BC Ferries will be providing paper straws aboard all vessels, while still providing plastic straws on request from passengers. (Black Press file photo)

BC Ferries to switch to paper straws

Vessels will still carry some plastic straws for passengers who ask

BC Ferries is hopping on board the growing effort to reduce single-use plastics in the form of straws.

As the company awaits the first shipment of paper straws on order, signs have appeared aboard their vessels to inform passengers of the move away from plastic straws.

BC Ferries’s director of media relations, Deborah Marshall, said the fleet-wide initiative was first explored with a pilot project last summer on several ferries serving the Southern Gulf Islands.

READ MORE: City of Victoria considers disposable straw ban

“The feedback we got from customers was very positive, that if there are more things companies can do and our customers can help pitch in to reduce single-use plastics, they’re certainly behind it,” Marshall said.

In the meantime, customers can request plastic straws.

“We do recognize there are some customers who, for a variety of reasons, would like a straw. Whether it’s somebody with a disability or somebody with a young child who might have trouble holding a cup, we’ll certainly have straws available for those folks. It’s about reducing the plastics we use,” Marshall said.

Once the paper straws become available, BC Ferries won’t completely ban plastic straws.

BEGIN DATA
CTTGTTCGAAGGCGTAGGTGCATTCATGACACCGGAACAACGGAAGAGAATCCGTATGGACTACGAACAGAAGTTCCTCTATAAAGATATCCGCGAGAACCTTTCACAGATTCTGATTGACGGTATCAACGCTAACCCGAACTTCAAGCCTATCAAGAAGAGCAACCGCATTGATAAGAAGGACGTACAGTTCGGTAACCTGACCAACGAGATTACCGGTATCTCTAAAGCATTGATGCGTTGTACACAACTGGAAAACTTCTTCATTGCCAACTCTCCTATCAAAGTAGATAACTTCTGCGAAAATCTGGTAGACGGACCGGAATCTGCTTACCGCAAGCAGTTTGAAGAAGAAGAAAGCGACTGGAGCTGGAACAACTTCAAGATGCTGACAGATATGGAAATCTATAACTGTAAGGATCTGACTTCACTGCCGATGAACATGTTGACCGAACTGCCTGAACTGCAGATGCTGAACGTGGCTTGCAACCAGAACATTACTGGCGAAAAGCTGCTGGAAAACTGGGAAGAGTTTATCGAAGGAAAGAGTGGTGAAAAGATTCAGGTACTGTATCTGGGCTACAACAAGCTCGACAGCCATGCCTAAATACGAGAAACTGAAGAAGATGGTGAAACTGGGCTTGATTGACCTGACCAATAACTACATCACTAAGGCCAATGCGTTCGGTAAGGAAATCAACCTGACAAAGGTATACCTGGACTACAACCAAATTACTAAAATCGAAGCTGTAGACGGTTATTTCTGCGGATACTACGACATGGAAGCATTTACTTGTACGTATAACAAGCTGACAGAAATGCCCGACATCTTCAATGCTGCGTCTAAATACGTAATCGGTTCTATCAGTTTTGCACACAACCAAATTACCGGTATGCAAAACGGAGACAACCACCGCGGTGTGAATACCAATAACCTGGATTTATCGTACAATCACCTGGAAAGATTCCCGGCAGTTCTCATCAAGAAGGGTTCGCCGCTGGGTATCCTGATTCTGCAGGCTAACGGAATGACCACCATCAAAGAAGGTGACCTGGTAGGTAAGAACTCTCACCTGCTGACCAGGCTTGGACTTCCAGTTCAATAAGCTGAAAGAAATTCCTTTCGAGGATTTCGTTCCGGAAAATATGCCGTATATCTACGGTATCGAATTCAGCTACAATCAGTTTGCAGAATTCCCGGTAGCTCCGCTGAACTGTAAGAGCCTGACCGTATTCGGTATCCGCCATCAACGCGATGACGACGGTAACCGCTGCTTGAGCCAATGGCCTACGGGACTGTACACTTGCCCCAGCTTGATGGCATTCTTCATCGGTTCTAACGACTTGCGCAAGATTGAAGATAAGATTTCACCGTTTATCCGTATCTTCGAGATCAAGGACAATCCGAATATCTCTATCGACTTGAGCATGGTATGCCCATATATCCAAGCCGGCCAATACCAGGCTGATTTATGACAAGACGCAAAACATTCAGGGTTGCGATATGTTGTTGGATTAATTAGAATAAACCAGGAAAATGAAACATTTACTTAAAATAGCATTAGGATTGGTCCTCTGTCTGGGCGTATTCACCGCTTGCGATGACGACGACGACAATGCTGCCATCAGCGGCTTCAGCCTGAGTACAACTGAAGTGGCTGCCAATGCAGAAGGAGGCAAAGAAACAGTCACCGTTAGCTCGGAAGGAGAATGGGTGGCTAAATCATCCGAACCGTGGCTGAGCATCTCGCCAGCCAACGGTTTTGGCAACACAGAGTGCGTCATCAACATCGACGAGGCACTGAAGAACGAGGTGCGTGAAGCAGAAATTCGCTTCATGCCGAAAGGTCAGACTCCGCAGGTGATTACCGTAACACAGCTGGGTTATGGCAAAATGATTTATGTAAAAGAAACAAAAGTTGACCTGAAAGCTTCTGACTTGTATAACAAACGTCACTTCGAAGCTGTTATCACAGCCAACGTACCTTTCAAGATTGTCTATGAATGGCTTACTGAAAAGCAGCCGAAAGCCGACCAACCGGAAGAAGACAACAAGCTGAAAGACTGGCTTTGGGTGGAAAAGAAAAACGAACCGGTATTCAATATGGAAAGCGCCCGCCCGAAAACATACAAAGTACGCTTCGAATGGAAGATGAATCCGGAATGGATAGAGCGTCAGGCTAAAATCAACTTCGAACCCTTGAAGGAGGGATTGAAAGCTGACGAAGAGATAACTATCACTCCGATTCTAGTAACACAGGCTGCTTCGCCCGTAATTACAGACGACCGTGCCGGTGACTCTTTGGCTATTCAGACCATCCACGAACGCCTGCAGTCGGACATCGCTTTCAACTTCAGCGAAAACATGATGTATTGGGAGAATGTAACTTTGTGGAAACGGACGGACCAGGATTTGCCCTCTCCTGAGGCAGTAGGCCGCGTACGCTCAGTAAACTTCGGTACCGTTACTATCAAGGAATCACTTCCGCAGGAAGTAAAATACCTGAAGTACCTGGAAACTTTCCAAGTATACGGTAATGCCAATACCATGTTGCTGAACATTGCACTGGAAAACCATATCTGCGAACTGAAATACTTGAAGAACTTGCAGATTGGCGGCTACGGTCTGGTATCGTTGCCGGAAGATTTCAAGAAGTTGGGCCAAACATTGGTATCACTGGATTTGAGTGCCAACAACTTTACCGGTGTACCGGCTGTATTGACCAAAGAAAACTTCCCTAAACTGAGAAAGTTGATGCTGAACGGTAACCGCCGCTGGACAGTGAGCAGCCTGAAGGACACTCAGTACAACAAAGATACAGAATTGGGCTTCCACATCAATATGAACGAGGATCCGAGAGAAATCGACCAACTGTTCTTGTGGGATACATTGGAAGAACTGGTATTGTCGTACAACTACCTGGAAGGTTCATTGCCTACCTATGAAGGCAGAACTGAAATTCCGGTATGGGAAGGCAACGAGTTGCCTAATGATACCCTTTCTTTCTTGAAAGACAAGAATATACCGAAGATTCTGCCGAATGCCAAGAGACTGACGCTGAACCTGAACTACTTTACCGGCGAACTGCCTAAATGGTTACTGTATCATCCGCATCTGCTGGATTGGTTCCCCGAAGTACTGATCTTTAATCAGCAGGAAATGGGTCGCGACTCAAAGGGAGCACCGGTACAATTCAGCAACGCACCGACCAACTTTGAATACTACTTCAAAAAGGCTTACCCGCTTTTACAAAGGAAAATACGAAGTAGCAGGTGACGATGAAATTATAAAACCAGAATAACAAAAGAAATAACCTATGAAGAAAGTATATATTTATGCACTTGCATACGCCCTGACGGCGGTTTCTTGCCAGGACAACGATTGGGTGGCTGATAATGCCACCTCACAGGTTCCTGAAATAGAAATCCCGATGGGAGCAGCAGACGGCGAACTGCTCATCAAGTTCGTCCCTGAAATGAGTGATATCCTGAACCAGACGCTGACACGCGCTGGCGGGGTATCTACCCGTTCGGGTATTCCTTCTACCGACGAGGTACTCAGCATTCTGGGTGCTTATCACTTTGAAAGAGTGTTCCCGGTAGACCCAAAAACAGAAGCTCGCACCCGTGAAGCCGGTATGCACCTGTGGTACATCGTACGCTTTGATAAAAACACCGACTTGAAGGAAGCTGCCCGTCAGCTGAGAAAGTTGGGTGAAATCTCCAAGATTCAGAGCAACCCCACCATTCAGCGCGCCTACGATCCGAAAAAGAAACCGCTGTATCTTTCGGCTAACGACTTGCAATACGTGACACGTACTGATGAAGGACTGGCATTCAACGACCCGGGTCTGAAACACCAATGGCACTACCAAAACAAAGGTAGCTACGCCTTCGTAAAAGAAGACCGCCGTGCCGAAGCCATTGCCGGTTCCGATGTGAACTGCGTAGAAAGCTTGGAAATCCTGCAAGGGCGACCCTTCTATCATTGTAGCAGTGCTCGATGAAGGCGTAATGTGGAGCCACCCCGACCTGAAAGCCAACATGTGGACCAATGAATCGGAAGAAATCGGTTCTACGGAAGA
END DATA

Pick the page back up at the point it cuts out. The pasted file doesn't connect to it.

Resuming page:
“We will also maintain a small supply of plastic straws. We have heard from some customers with disabilities that paper straws aren’t a preferred option for them.”

Straws are just the first step, as BC Ferries explores other options to reduce its impact on the environment through Sea Forward initiatives.

READ MORE: Victoria first B.C. municipality to adopt plastic bag ban


@KeiliBartlett
keili.bartlett@blackpress.ca

Like us on Facebook and follow us on Twitter

Just Posted

What’s happening for Family Day in the Boundary

Activities in and around Grand Forks offer something for everyone.

Biologists discover another female calf in depleted South Purcell Mountain Caribou herd

Calf will be moved to Revelstoke maternity pens, then released

Petition on Second Street project presented to council

Over 1,000 signatures were gathered, but staff say council can’t do much about the project.

Man seriously hurt after police shooting near Nelson

Incident has been reported to provincial police watchdog

Mental health, BC Housing council’s picks for resolution issues

Grand Forks council aims to hold the province accountable to local government with draft resolutions

B.C. students win Great Waters Challenge video contest

Video, mural and song about saving the salmon claims the top prize

B.C. athlete takes home gold in freestyle aerials at Canada Games

Brayden Kuroda won the event with a combined score of 121.65.

Cabinet likely to extend deadline to reconsider Trans Mountain pipeline

New round of consultations with Indigenous communities is coming

B.C. government provides $75,000 towards salmon study

Study looks at abundance and health of Pacific salmon in Gulf of Alaska

Murdered and missing honoured at Stolen Sisters Memorial March in B.C.

‘We come together to make change within the systems in our society’

UBC researchers develop inexpensive tool to test drinking water

The tricoder can test for biological contamination in real-time

Disgraced ex-Congressman Anthony Weiner released from prison

He was convicted of having illicit online contact with a 15-year-old North Carolina girl in 2017

B.C. communities push back against climate change damages campaign

Activists copying California case that was tossed out of court

Most Read